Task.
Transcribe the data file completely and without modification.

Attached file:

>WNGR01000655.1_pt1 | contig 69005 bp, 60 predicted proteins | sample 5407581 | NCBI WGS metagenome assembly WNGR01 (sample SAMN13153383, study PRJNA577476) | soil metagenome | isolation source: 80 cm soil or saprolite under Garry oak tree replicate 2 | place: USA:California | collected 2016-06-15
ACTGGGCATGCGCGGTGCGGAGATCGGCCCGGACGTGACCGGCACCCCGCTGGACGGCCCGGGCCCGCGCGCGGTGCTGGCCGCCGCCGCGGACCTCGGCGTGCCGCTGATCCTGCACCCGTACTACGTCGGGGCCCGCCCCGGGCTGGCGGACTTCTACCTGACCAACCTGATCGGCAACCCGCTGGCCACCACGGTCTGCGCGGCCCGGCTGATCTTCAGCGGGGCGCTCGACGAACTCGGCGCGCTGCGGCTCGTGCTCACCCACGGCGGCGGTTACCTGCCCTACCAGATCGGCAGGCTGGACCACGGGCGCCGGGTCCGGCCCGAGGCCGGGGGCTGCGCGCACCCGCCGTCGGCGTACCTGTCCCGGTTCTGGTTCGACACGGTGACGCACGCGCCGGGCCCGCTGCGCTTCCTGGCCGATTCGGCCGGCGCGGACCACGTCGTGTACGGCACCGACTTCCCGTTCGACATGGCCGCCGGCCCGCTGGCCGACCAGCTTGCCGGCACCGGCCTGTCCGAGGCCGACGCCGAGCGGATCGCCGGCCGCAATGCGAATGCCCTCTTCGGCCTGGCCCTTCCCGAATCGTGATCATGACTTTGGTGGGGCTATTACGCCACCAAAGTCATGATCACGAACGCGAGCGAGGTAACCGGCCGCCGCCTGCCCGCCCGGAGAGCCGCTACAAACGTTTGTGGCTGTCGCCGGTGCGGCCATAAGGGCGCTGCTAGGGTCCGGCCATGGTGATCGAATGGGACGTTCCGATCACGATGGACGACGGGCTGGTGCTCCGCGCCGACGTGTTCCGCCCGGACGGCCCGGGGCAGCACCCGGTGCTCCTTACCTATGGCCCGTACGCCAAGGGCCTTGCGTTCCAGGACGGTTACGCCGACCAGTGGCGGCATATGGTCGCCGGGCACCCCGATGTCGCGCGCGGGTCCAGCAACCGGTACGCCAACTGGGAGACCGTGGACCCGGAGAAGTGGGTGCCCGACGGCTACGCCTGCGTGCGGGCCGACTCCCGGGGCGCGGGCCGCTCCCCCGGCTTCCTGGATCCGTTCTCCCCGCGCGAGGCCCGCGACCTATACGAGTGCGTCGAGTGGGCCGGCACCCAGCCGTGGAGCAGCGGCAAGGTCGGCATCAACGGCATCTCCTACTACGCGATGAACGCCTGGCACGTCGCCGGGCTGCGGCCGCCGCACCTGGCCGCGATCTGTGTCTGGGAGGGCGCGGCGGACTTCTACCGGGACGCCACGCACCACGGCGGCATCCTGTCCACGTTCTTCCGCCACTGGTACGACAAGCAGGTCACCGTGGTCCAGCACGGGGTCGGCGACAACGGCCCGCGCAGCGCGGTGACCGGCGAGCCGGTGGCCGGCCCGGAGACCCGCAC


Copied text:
>WNGR01000655.1_pt1 | contig 69005 bp, 60 predicted proteins | sample 5407581 | NCBI WGS metagenome assembly WNGR01 (sample SAMN13153383, study PRJNA577476) | soil metagenome | isolation source: 80 cm soil or saprolite under Garry oak tree replicate 2 | place: USA:California | collected 2016-06-15
ACTGGGCATGCGCGGTGCGGAGATCGGCCCGGACGTGACCGGCACCCCGCTGGACGGCCCGGGCCCGCGCGCGGTGCTGGCCGCCGCCGCGGACCTCGGCGTGCCGCTGATCCTGCACCCGTACTACGTCGGGGCCCGCCCCGGGCTGGCGGACTTCTACCTGACCAACCTGATCGGCAACCCGCTGGCCACCACGGTCTGCGCGGCCCGGCTGATCTTCAGCGGGGCGCTCGACGAACTCGGCGCGCTGCGGCTCGTGCTCACCCACGGCGGCGGTTACCTGCCCTACCAGATCGGCAGGCTGGACCACGGGCGCCGGGTCCGGCCCGAGGCCGGGGGCTGCGCGCACCCGCCGTCGGCGTACCTGTCCCGGTTCTGGTTCGACACGGTGACGCACGCGCCGGGCCCGCTGCGCTTCCTGGCCGATTCGGCCGGCGCGGACCACGTCGTGTACGGCACCGACTTCCCGTTCGACATGGCCGCCGGCCCGCTGGCCGACCAGCTTGCCGGCACCGGCCTGTCCGAGGCCGACGCCGAGCGGATCGCCGGCCGCAATGCGAATGCCCTCTTCGGCCTGGCCCTTCCCGAATCGTGATCATGACTTTGGTGGGGCTATTACGCCACCAAAGTCATGATCACGAACGCGAGCGAGGTAACCGGCCGCCGCCTGCCCGCCCGGAGAGCCGCTACAAACGTTTGTGGCTGTCGCCGGTGCGGCCATAAGGGCGCTGCTAGGGTCCGGCCATGGTGATCGAATGGGACGTTCCGATCACGATGGACGACGGGCTGGTGCTCCGCGCCGACGTGTTCCGCCCGGACGGCCCGGGGCAGCACCCGGTGCTCCTTACCTATGGCCCGTACGCCAAGGGCCTTGCGTTCCAGGACGGTTACGCCGACCAGTGGCGGCATATGGTCGCCGGGCACCCCGATGTCGCGCGCGGGTCCAGCAACCGGTACGCCAACTGGGAGACCGTGGACCCGGAGAAGTGGGTGCCCGACGGCTACGCCTGCGTGCGGGCCGACTCCCGGGGCGCGGGCCGCTCCCCCGGCTTCCTGGATCCGTTCTCCCCGCGCGAGGCCCGCGACCTATACGAGTGCGTCGAGTGGGCCGGCACCCAGCCGTGGAGCAGCGGCAAGGTCGGCATCAACGGCATCTCCTACTACGCGATGAACGCCTGGCACGTCGCCGGGCTGCGGCCGCCGCACCTGGCCGCGATCTGTGTCTGGGAGGGCGCGGCGGACTTCTACCGGGACGCCACGCACCACGGCGGCATCCTGTCCACGTTCTTCCGCCACTGGTACGACAAGCAGGTCACCGTGGTCCAGCACGGGGTCGGCGACAACGGCCCGCGCAGCGCGGTGACCGGCGAGCCGGTGGCCGGCCCGGAGACCCGCAC